A Connecticut federal court has added yet another ruling striking down the Defense of Marriage Act and determined the law is unconstitutional on the basis of two standards of review.
On Tuesday, U.S. District Judge Vanessa Bryant of the U.S. District Court of Connecticut granted summary judgment in the case of Pedersen et al v. Office of Personnel Management and ruled against DOMA, which prohibits federal recognition of same-sex marriage, on the basis that it violates equal protection under the Fifth Amendment of the U.S. Constitution.
Among the reasons why Bryant, who was appointed in 2007 by former President George W. Bush, determined that DOMA is unconstitutional is the negative effect that it has on children reared by married same-sex couples.
“For example, Section 3 of DOMA deprives members of same-sex marriages of the right, under the FMLA, to take leave to care for a spouse with a serious health condition,” Bryant writes. “Children of same-sex families would undoubtedly suffer from their parents’ inability to rely on this federal marital benefit, as their household would be put under greater stress in attempting to cope with the serious illness of a parent.”
The lawsuit was filed by the New England-based Gay & Lesbian Advocates & Defenders. Co-counsel on Pedersen are Jenner & Block LLP in D.C., Horton, Shields & Knox in Hartford, Conn., and Sullivan & Worcester LLP in Boston.
The 104-page ruling first lays out reasons why DOMA fails first on the heightened scrutiny standard of review, but also under the lower standard of rational basis review. Only in the case of Golinksi v. United States has a court before determined that DOMA is unconstitutional on both of these standards of review.
Doug NeJaime, who’s gay and a professor at Loyola Law School, said the application of both standards of review in the case is noteworthy, and added that Bryant isn’t the first judge to strike down DOMA in this manner.
“The striking thing is that the judge has applied the heightened scrutiny standard and determined that sexual orientation should get heightened scrutiny and does an analysis on why DOMA fails rational basis anyway,” NeJaime said.
The plaintiffs in the case are five couples and a widower from Connecticut, Vermont and New Hampshire who have been denied the federal benefits, including benefits afforded to the spouses of federal employees. The lead plaintiff is Joanne Pedersen, who retired from a civilian position within the Department of the Navy after 30 years and is seeking health benefits for her spouse, Ann Meitzen.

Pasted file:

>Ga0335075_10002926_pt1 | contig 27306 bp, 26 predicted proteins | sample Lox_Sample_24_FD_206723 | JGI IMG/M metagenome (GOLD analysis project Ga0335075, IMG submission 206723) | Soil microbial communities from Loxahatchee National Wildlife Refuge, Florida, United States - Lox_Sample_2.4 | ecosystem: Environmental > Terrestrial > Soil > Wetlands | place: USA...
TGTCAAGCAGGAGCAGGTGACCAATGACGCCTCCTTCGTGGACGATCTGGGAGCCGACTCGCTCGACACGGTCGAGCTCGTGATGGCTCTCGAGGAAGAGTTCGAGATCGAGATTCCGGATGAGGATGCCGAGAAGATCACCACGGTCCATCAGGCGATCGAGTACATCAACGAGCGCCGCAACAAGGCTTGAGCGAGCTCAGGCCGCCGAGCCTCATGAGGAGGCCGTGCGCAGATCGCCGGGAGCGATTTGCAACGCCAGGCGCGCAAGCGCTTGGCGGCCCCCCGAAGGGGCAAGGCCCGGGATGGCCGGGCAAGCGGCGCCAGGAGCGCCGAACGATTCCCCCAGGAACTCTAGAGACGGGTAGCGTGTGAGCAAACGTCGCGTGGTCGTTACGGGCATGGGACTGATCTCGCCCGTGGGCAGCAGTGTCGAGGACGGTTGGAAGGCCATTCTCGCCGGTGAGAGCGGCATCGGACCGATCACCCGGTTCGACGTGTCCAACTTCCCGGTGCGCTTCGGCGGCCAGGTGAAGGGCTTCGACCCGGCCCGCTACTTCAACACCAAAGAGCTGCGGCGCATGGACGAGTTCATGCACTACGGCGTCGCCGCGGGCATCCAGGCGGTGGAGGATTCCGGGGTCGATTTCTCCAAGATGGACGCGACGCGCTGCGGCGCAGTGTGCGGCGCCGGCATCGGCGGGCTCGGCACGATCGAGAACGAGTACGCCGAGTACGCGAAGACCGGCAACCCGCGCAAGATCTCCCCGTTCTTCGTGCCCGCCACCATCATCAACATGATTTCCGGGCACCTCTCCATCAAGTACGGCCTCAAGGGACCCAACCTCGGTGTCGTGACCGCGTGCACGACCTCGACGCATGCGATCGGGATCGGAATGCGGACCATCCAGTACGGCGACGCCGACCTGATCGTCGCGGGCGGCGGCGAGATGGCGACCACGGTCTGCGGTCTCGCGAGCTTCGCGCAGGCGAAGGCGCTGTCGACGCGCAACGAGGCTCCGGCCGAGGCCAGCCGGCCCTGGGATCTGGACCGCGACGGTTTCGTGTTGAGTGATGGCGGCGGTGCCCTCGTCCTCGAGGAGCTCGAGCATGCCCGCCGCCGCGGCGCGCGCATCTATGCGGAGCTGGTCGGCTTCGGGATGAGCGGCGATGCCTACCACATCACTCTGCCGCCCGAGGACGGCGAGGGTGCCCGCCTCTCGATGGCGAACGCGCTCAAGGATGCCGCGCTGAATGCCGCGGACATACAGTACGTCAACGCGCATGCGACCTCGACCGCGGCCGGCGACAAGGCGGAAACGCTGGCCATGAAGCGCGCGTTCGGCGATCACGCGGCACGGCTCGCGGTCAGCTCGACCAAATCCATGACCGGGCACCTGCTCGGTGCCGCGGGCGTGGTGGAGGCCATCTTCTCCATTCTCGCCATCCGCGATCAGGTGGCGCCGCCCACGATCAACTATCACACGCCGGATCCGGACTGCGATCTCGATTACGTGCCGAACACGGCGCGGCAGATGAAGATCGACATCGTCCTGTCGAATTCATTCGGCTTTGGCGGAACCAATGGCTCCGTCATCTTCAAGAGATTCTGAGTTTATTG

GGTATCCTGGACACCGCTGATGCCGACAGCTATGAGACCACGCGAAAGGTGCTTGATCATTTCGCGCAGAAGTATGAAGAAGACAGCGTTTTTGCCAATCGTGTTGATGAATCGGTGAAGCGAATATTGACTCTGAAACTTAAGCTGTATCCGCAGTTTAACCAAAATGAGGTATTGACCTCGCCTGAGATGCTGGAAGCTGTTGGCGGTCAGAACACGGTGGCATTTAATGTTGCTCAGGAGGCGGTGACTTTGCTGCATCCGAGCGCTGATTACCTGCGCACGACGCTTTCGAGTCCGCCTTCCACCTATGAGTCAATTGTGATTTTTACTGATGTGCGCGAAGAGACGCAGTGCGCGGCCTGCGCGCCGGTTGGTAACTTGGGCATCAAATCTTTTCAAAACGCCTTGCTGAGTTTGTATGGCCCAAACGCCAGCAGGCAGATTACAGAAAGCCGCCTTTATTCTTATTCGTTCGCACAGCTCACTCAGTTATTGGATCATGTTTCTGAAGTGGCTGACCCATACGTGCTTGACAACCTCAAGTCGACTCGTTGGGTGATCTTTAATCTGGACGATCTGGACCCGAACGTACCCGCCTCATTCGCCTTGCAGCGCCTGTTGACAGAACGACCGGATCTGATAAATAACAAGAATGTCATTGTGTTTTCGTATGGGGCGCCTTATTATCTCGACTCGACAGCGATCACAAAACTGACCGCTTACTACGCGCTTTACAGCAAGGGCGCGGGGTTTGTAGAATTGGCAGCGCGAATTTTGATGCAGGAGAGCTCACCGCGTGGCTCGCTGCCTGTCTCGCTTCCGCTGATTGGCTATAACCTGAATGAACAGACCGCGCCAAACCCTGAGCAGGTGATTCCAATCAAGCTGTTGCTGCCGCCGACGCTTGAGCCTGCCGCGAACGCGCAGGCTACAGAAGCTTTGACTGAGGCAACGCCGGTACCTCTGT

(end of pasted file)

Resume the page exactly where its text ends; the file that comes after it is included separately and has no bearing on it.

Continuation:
Pedersen said she’s “thrilled” the court ruled her marriage should be respected by the federal government just as it is in her home state of Connecticut, which legalized same-sex marriage in 2008.
“I loved working for the Navy for many years, and now that I am retired I now just want to care for my wife and make sure we can enjoy some happy and healthy years together,” Pedersen said. “DOMA has prevented us from doing that.”
Mary Bonauto, GLAD’s civil rights project director, said in a conference call with reporters that the ruling makes convincing arguments against DOMA on both heightened scrutiny and rational basis standards of review.
“Judge Bryant’s ruling is very clear: married people are married and should be treated as such by the federal government. There is no legitimate basis for DOMA’s broad disrespect of the marriages of same-sex couples,” Bonauto said in a statement. “We are very pleased that the court recognized that DOMA’s creation of second-class marriages harms our clients who simply seek the same opportunities to care and provide for each other and for their children that other families enjoy.”
Additionally, Bonauto said she expects the Bipartisan Legal Advisory Group to appeal the case to the U.S. Second Circuit Court of Appeals, which must happen within 60 days. BLAG, under the direction of U.S. House Speaker John Boehner (R-Ohio) and other Republicans, took up defense of DOMA after the Obama administration stopped defending DOMA in court last year.
A spokesperson for Boehner’s office didn’t immediately respond to a request for comment on the Connecticut court ruling against DOMA.
Several courts at various levels have made rulings against DOMA. The tally now stands at five district courts, one appeals court and one bankruptcy court. A number of parties both for and against DOMA have asked the Supreme Court to consider the constitutionality of DOMA, although no such request has been made in the Pedersen case.
The Pedersen case could be joined on appeal to the Second Circuit with Windsor v. United States, in which a New York federal district court ruled that DOMA is unconstitutional, because both cases have been filed in the Second Circuit. Windsor is among the cases through which both plaintiffs — and supporters of DOMA repeal like New York City Michael Bloomberg and New York City Speaker Christine Quinn — have asked the Supreme Court to overturn DOMA.
The decision comes on the same day the proponents of California’s Proposition 8 appealed a U.S. Ninth Circuit Court panel’s decision overturning the amendment to the U.S. Supreme Court. It’s possible that the high court could weigh the constitutionality of California’s gay ban at the same time it determines the constitutionality of DOMA.